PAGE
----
Energy efficiency is becoming an increasing topic of discussion and consideration in city planning and in environmental action. Energy efficiency planning also creates avenues for employment and improvements in health. Modification in buildings' stock is a focus given they account for 1/3 of US energy consumption. Square footage and purpose also determine building occupancy and energy use. According to guidelines published in January, buildings over 50,000 sqft will need to meet minimum efficiency standards. Even before these standards are implemented, a lot of retrofits are being conducted independently on older buildings. Washington's energy-efficiency practices focus on the health and wellbeing of city residents. Healthcare facilities will most benefit from retrofits given they improve air quality and overall building environment. Standard rebates are being publicized to incentivize energy efficiency upgrades, mainly as rate-payers are billed a surcharge that goes into trust funds that support energy efficiency projects. However, while the foregoing effort is remarkable, we do have to think about the burden that is placed on consumers, rather than for-profit utilities and agencies, to transition to energy efficiency cities.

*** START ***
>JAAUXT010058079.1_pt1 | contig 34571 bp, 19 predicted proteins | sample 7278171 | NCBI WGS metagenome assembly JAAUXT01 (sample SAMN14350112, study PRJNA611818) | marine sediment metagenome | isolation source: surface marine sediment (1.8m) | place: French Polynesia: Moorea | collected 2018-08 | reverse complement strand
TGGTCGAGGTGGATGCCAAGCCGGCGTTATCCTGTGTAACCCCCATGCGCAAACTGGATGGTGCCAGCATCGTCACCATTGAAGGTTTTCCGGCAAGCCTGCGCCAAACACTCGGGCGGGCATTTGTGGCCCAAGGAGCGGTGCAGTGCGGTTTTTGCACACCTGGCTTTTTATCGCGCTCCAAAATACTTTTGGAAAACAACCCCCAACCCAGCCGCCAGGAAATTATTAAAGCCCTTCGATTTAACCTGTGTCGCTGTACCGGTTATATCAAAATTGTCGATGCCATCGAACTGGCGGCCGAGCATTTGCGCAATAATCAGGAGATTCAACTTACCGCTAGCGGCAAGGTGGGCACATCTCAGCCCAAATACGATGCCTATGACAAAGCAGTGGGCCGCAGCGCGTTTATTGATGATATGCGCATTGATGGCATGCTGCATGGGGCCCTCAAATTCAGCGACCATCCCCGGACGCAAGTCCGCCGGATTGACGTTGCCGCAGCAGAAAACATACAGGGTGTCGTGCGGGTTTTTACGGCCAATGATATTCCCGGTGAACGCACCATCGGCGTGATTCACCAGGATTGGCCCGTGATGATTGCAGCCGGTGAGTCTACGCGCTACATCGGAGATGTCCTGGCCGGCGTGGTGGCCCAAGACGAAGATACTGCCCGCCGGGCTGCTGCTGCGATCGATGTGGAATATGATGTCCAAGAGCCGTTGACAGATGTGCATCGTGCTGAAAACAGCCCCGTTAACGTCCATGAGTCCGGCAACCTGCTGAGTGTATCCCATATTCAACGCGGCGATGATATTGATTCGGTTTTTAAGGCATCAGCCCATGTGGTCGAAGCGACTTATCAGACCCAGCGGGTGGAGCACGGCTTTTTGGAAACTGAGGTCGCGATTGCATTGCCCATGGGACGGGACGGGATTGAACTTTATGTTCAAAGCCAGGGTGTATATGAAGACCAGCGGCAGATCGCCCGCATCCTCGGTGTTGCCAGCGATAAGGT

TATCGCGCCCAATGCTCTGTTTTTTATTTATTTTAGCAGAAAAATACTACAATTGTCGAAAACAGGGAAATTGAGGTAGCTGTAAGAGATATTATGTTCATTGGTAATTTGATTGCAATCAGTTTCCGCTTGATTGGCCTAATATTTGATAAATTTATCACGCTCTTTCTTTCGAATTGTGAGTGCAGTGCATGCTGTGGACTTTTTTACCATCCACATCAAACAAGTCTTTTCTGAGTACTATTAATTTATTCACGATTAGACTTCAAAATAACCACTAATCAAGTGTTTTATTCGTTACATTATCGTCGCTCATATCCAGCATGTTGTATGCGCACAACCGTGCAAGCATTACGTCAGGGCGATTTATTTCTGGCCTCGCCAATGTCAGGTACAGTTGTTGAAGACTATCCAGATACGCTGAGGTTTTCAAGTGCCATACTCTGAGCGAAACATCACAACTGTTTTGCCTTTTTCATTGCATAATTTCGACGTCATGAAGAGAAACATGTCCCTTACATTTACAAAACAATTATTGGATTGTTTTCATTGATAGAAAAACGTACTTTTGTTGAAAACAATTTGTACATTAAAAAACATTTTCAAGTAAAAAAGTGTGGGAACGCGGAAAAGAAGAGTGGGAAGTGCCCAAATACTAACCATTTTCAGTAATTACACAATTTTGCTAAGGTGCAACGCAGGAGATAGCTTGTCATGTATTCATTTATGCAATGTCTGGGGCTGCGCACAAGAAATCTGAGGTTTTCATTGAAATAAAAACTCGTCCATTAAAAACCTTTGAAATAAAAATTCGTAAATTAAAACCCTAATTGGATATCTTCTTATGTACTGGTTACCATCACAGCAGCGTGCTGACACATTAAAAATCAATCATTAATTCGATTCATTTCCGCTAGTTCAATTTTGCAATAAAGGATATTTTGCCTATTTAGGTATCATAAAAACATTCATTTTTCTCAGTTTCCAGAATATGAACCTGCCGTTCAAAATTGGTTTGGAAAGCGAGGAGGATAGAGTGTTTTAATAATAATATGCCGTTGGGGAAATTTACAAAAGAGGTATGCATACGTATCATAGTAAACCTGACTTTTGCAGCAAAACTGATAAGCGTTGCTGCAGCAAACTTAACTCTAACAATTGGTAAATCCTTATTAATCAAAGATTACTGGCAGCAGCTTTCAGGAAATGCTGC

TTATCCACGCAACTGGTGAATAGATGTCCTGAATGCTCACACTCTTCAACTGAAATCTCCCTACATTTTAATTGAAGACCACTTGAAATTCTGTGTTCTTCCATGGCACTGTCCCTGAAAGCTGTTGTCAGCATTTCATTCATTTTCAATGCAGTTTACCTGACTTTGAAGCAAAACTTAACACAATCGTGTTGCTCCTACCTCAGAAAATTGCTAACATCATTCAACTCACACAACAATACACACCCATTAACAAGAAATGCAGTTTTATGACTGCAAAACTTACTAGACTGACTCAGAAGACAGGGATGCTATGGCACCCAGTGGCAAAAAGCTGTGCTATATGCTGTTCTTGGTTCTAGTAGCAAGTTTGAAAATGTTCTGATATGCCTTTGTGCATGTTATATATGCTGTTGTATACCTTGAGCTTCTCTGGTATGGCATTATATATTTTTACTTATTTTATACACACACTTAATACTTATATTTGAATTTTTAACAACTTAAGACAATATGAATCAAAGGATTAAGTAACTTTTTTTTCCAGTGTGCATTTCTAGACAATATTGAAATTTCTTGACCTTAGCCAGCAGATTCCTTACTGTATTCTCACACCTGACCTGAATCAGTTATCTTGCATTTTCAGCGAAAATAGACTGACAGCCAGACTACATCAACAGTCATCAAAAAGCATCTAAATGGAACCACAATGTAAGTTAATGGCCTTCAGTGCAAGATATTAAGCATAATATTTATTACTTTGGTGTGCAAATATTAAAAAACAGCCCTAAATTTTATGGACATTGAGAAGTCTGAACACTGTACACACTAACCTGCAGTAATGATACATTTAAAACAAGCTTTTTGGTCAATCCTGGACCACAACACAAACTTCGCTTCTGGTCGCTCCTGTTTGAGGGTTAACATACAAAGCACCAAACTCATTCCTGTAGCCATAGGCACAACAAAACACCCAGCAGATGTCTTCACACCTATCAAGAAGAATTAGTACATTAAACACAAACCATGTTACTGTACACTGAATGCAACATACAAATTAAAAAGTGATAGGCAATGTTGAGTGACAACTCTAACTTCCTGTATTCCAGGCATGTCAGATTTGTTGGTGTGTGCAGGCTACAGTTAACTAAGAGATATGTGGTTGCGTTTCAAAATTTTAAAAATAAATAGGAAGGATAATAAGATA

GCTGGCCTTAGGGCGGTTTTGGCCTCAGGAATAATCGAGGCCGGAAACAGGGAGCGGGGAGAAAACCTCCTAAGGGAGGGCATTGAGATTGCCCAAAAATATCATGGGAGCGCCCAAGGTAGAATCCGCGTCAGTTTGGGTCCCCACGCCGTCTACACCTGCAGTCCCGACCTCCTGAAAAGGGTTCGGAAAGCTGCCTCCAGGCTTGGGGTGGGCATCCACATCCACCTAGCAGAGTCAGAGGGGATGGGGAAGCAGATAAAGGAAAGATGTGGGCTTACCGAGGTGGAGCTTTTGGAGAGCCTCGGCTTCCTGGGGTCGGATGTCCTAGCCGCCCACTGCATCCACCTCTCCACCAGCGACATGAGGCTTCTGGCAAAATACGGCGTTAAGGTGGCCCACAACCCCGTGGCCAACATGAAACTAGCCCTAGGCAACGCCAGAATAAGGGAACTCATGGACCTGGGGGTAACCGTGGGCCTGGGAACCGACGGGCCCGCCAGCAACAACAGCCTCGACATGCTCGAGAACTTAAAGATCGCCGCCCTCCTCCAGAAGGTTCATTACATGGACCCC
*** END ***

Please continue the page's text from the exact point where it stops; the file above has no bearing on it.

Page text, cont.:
Catherine Nabukalu, "Why the District of Columbia is a leader in energy efficiency", contributed by Briana Leone, The Energy Rights Project, Platform for Experimental Collaborative Ethnography, last modified 20 August 2020, accessed 17 August 2022. https://energyrights.info/content/why-district-columbia-leader-energy-efficiency